Everlane's anti-sale was the Black Friday Fund -- an initiative benefitting the workers at its t-shirt factory in the heart of L.A.


Everlane donated 35% of every Black Friday purchase to be able to offer on-site healthcare, free groceries, and English classes to its factory workers.


What I loved about the Black Friday Fund was that it reflected the needs and wishes of Everlane's craftspeople. No prescriptive solutions here. Just real things to make a difference in real people's lives.

To personalize the campaign further, Everlane featured a fun vignette spotlighting the quirks, likes, dislikes, and personalities of a few of their workers.


Pretty cool, huh?

So what made this campaign work? Here's my take...

Brand Crush:

3 Reasons I Think Everlane's Black Friday Campaign Was Brilliant

1. Reinforced brand positioning

You don't have to be on the Everlane site for long, before you figure out the brand stands for fair manufacturing and radical transparency.

The Black Friday Fund enhanced Everlane's positioning by reinforcing its reputation as an ethical manufacturer and caring employer. In an industry that has been scrutinized for its dicey record on employee health and opaque manufacturing practices, this is a very compelling proposition for socially conscious, millennial shoppers. Bonus: the campaign invited customers into the brand story by giving us an opportunity to use our purchasing power to do good too.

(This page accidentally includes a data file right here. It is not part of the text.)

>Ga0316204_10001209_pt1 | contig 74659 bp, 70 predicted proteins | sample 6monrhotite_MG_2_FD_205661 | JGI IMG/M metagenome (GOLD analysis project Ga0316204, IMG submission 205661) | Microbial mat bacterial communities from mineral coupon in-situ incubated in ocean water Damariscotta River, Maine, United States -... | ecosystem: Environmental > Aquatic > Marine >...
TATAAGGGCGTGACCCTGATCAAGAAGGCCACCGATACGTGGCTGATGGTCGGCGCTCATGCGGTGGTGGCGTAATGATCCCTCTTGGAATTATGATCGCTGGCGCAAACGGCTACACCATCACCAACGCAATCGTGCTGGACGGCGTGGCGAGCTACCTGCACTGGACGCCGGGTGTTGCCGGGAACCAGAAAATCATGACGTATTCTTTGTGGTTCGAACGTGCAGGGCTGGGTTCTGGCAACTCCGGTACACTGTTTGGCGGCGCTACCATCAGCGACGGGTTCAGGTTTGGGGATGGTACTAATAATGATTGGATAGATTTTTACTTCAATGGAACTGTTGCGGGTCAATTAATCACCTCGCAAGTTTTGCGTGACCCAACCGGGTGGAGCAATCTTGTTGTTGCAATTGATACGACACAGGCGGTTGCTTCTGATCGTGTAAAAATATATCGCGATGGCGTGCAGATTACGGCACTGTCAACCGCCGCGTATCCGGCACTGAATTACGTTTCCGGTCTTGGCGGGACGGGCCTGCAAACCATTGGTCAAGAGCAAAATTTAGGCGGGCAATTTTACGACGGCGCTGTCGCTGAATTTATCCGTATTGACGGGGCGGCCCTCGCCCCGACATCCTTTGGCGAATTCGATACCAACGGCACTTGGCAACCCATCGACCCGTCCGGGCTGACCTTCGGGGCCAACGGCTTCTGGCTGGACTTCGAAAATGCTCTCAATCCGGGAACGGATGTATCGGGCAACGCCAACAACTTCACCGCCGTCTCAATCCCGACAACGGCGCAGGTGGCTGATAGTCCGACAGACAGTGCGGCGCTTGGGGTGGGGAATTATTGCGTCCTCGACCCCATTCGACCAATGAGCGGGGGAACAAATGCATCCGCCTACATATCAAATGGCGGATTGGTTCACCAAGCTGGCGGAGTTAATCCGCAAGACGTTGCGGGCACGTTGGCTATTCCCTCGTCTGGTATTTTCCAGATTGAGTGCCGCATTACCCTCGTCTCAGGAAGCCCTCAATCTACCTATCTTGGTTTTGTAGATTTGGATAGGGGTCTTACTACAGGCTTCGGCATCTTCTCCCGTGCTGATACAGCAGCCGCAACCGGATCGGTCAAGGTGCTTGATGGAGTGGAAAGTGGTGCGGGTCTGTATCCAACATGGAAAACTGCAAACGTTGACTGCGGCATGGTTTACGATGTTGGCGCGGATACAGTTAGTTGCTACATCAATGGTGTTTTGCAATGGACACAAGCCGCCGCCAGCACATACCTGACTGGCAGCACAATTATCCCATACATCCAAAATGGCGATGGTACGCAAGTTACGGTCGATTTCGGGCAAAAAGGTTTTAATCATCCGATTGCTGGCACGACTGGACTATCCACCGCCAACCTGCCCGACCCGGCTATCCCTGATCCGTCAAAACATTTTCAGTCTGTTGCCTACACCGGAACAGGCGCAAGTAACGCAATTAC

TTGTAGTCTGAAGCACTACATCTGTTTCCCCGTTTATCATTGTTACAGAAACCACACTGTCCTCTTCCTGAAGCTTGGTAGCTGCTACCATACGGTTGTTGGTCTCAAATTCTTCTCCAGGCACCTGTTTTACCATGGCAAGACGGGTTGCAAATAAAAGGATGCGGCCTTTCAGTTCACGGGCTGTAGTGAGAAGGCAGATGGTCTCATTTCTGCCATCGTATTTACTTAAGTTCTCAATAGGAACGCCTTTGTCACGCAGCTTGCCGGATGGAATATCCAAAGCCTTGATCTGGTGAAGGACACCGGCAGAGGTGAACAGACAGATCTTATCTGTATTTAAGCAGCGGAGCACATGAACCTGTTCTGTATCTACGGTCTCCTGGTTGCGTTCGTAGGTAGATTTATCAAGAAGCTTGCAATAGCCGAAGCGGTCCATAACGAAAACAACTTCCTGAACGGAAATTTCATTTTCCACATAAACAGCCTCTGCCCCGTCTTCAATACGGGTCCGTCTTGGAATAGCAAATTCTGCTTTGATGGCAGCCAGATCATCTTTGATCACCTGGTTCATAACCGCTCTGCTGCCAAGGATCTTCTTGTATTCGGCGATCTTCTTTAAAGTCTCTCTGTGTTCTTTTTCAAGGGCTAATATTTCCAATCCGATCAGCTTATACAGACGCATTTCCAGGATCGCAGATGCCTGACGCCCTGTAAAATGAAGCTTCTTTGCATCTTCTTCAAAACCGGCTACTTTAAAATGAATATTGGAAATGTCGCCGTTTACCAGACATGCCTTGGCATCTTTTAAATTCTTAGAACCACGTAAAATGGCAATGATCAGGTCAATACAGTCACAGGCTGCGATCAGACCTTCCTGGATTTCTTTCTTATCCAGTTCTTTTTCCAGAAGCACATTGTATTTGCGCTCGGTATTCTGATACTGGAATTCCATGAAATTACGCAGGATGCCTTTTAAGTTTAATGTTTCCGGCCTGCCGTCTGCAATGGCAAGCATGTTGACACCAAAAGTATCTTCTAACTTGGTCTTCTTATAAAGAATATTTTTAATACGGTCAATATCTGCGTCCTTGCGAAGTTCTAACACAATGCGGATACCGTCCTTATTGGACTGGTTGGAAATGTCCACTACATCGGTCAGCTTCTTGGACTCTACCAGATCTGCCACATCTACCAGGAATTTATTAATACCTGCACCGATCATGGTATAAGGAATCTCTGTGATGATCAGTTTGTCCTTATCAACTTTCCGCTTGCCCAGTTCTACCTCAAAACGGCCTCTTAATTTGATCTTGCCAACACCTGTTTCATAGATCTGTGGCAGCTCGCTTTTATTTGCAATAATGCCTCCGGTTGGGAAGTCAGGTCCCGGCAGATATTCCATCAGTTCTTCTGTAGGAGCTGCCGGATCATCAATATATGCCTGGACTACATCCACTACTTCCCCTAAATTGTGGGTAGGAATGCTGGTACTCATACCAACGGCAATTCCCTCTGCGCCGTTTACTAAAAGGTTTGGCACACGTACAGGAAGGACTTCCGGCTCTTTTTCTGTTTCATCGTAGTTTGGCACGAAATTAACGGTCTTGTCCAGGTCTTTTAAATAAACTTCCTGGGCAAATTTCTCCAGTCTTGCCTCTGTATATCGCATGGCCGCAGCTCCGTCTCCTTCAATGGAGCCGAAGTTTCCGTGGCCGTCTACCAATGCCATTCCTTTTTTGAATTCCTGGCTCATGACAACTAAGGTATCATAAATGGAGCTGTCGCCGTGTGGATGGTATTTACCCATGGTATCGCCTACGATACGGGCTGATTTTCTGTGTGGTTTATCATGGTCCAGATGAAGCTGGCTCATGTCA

2. Differentiation

By forgoing a sale and doing the opposite of what its competitors did [Gap, Madewell, J. Crew, etc], Everlane powerfully differentiated itself not by its products, but by what it stands for.

Everlane can't be profitable and stay true to its values, whilst competing with the likes of Gap on price. Because of its transparent mark-ups, there just isn't a lot of margin for bargain bin sales.

Their advantage is ethos and value for money, and this is exactly how the Black Friday Fund differentiated Everlane. Instead of a sale, which shouts "our markups are so astronomical that we can afford to slash prices by 50%," the campaign's subliminal message was, "we treat our customers and employees fairly year-round."

The rewards of this approach are obvious: Everlane retained the integrity of its brand [ethical, attainable, premium] and competed on what it new it could win.

3. Execution

Everlane's Black Friday strategy culminated in really solid execution.

In keeping with the brand's aesthetic -- modern, minimalist, quality -- the Black Friday Fund story telling was straightforward, poignant, and transparent.

Pictures of the factory, employee stories, a breakdown of how the funds would be allocated, and a realtime fundraising graphic animated the simple, yet bold copywriting.

All the elements aligned to form a story that was poignant, humble, and cooly restrained.


What do you think about Everlane's Black Friday Fund campaign? What worked? What didn't? What brand are you crushing on these days?